Labor unions representing federal employees reacted angrily to the $3.8 trillion budget unveiled Wednesday by President Barack Obama, who proposed trimming $20 billion from federal retirement benefits — reopening a debate many Democrats felt had been resolved last year.
The 2014 spending plan — which arrived months late — would reduce annual budget deficits by an additional $1 trillion over a decade, according to the administration's estimates; raise the federal minimum wage to $9; curb Social Security spending; increase the federal cigarette tax and close tax loopholes the Obama administration has pursued for years without success.
For Maryland, the proposal would increase the administrative budget at Woodlawn-based Social Security by 7 percent to $12.3 billion to improve enforcement of disability eligibility requirements — an effort the White House said would ultimately save money. And the administration repeated calls for a 1 percent pay increase for the federal workforce.
"For years, the debate in this town has raged between reducing our deficits at all costs, and making the investments necessary to grow our economy," Obama said in a Rose Garden address. "And this budget answers that argument, because we can do both. We can grow our economy and shrink our deficits."
But Obama's budget, which is unlikely to gain traction in this politically divided Congress, also asks federal workers to increase contributions to their retirement plans by 1.2 percentage points.
The White House floated the idea last year, and lawmakers, led by Democratic Sen. Ben Cardin of Maryland, struck a compromise to raise retirement contributions only for new hires.
Cardin said there is much he can support in Obama's budget, but said there are also provisions he found "very troubling," including those dealing with federal workers.
"We've fought these fights many times before and enough is enough already," Cardin said in a statement. "I urge President Obama not to give in to those who devalue public service and wish to ignore that these are real people with real families and communities who depend on them."
Maryland is home to more than 300,000 federal employees, who make up about one-tenth of the state's workforce. Labor unions representing some of those workers said that the increased contributions, if implemented, would come on top of a now three-year pay freeze and the potential for furloughs under the $85 billion in across-the-board spending reductions known as sequestration.
"It's clear today that Washington has abandoned federal employees," said National Federation of Federal Employees president William R. Dougan. "Though we applaud the president for requesting a 1 percent pay adjustment next year, it falls dramatically short of what is needed to keep hundreds of thousands of federal families above water."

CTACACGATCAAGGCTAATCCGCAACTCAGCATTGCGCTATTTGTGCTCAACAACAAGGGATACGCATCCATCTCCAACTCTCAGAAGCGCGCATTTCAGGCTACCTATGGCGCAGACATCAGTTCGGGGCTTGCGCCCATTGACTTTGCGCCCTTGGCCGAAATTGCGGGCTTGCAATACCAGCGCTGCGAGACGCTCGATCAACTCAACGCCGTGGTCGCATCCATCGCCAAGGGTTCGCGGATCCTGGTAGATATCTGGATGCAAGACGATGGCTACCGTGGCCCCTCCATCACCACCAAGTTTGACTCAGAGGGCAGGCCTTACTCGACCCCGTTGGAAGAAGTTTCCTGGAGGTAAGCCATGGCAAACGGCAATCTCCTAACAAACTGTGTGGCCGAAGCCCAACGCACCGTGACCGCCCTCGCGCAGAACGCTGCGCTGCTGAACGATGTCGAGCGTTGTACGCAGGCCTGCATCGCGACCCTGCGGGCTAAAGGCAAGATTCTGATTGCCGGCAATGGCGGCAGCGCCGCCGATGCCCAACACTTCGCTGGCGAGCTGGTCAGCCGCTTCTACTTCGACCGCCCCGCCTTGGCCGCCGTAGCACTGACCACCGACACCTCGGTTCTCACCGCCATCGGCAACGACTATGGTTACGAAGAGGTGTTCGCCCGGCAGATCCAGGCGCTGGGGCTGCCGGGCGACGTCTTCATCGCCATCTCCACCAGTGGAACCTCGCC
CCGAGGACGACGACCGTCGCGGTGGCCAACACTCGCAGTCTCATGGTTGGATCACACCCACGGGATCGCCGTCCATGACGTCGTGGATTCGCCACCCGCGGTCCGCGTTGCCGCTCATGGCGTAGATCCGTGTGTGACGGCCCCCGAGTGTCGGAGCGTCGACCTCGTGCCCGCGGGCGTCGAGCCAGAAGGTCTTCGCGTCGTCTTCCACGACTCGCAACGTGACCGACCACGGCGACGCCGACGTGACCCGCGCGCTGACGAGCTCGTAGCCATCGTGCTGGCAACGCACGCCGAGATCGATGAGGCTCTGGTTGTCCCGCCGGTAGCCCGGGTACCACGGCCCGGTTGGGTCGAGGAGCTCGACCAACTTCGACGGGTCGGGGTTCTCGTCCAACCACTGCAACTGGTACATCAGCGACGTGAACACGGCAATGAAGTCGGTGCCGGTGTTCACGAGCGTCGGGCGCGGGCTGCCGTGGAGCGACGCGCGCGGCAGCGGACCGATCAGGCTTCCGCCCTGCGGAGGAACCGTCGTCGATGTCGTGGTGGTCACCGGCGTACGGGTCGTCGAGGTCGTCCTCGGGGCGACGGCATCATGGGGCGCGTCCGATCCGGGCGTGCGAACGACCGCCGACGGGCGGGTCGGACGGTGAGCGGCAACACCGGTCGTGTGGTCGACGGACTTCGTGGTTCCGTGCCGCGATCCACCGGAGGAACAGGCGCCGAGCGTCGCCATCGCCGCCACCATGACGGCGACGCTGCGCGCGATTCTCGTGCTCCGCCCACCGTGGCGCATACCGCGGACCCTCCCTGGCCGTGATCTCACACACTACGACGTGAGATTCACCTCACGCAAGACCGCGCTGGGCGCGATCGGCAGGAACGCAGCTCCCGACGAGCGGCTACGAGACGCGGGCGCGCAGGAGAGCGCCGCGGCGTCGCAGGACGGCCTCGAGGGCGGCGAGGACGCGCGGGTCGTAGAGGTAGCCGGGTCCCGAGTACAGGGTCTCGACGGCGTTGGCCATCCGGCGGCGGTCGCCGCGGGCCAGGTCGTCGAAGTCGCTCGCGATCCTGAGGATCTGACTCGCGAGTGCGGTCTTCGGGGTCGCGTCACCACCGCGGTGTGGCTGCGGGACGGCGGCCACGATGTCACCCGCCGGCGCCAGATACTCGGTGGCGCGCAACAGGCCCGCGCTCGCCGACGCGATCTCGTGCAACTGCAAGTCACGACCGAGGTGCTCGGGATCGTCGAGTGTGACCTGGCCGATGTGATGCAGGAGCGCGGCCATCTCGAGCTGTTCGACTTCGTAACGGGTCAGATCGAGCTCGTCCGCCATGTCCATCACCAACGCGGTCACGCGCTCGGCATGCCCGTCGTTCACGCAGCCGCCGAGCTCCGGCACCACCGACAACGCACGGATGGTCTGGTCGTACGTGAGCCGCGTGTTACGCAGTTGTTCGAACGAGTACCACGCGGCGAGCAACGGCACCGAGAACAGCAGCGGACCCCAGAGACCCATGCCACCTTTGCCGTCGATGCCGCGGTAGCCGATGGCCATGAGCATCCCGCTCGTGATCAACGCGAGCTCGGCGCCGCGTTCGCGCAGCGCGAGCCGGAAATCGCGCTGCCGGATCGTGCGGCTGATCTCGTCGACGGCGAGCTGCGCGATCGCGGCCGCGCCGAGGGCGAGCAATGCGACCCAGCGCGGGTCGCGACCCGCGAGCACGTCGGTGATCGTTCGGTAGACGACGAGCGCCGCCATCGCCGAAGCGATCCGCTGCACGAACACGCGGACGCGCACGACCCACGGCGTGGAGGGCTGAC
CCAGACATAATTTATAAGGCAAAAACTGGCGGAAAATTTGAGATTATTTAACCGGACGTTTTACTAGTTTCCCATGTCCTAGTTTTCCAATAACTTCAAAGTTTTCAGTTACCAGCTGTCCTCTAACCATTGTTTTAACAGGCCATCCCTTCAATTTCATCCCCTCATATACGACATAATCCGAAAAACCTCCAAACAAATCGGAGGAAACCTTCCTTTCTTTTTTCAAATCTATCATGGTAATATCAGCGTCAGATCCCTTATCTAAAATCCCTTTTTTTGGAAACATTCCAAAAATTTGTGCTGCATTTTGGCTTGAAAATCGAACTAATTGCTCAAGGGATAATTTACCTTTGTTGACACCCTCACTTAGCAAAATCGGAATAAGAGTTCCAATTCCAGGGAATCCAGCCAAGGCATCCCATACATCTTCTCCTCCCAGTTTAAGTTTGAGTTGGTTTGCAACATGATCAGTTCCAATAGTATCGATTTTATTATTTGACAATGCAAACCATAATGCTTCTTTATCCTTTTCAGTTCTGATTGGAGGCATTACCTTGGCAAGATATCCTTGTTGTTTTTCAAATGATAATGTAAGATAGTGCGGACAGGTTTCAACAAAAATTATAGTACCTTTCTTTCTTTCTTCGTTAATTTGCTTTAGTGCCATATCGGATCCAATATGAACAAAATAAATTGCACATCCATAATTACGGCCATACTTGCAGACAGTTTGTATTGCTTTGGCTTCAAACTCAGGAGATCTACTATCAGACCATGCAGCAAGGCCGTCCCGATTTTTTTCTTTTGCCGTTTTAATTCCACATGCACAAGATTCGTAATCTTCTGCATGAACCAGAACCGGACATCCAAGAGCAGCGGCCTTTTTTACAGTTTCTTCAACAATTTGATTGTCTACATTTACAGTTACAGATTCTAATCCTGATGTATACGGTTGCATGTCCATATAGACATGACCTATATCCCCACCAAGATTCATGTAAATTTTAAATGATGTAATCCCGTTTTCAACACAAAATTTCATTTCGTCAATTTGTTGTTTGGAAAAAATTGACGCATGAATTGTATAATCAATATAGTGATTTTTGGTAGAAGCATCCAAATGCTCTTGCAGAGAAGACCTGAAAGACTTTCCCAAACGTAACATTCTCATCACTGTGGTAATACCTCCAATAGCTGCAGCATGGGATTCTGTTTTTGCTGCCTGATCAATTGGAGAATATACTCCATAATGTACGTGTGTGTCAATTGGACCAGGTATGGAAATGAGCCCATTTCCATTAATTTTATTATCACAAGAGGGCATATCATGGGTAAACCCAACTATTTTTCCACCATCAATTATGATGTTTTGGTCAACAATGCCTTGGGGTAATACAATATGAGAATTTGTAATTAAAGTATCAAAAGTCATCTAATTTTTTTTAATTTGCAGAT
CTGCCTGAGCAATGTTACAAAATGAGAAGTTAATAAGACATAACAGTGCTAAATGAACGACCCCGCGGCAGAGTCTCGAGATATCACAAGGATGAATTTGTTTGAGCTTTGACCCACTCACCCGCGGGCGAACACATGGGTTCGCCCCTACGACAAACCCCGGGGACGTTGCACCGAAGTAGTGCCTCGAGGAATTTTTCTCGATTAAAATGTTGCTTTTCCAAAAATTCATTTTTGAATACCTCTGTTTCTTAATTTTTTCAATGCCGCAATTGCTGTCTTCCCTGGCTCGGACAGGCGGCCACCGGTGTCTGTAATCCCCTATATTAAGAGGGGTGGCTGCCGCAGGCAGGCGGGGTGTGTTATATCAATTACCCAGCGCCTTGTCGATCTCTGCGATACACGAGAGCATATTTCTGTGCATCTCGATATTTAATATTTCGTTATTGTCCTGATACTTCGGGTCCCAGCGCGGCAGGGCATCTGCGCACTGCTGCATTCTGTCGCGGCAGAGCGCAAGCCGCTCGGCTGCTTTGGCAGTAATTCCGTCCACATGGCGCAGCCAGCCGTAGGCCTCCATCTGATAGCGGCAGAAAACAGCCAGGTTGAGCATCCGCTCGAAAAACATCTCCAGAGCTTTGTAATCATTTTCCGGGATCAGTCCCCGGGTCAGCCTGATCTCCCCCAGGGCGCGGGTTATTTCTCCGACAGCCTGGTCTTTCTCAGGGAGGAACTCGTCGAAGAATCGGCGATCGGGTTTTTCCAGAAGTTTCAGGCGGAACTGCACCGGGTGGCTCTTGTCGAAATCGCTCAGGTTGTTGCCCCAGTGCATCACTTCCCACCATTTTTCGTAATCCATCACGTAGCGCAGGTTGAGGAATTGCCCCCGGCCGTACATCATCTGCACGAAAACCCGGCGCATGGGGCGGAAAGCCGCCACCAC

Republicans on Capitol Hill have been panning the proposal for days as individual pieces leaked out. Rep. Andy Harris, a Baltimore County Republican, noted that the budget "never, ever balances" despite calls for new revenue.
"This budget is just more of the same from the president," Harris said. "at least he should have presented a budget that balances — and this doesn't."
Federal budgets — including those drafted by the president and both parties in Congress — are non-binding and generally have little impact on which programs ultimately receive funding. But they do represent a statement of priorities and they often influence negotiations when actual spending decisions are made later in the process.
Democrats on Capitol Hill cast Obama's budget as an attempt to reopen negotiations over a grand bargain on the nation's fiscal challenges. That as-of-yet elusive agreement could include an overhaul of entitlement programs such as Medicare as well as new revenues to stem the nation's spiraling budget deficits.
The budget calls for $600 billion in new revenues, including a 94-cent increase in the federal cigarette tax, which is now $1.01 per pack, as well as new taxes on the wealthy.
"While I have concerns with aspects of this budget, it is clearly an effort to meet the GOP halfway in order to end the budget gridlock," said Rep. Chris Van Hollen of Montgomery County, the top-ranking Democrat on the House Budget Committee. "It is time for Washington Republicans to demonstrate a willingness to get serious."
Liberal Democrats also pushed back on Obama's budget — specifically, a proposal to create a new inflation formula that would reduce Social Security benefits. The White House, which had proposed the idea before privately but not formally, said the change would save $230 billion.
But the Social Security Administration would get a boost for efforts to review whether beneficiaries are still eligible — a process known as continuing disability reviews. The agency has a backlog of 1.3 million reviews, and the administration estimates it would save $9 for every $1 spent on clearing that backlog.
Obama's budget also includes $155 million for the Department of Veterans Affairs to reduce processing time and the claims backlog. The department's Baltimore office is one of the nation's worst performers in processing disability claims. Of the nearly 19,000 claims pending, about 83 percent are more than 125 days old.
The budget would maintain the 2018 launch schedule for the James Webb Space Telescope — a project that employs hundreds of Marylanders at NASA Goddard Space Flight Center in Greenbelt. The proposal also includes nearly $8 million for repairs to the Edward A. Garmatz federal courthouse in Baltimore.
It also calls for new nationwide economic stimulus and education spending, including $75 billion over a decade for expanded access to preschool and $50 billion on infrastructure.
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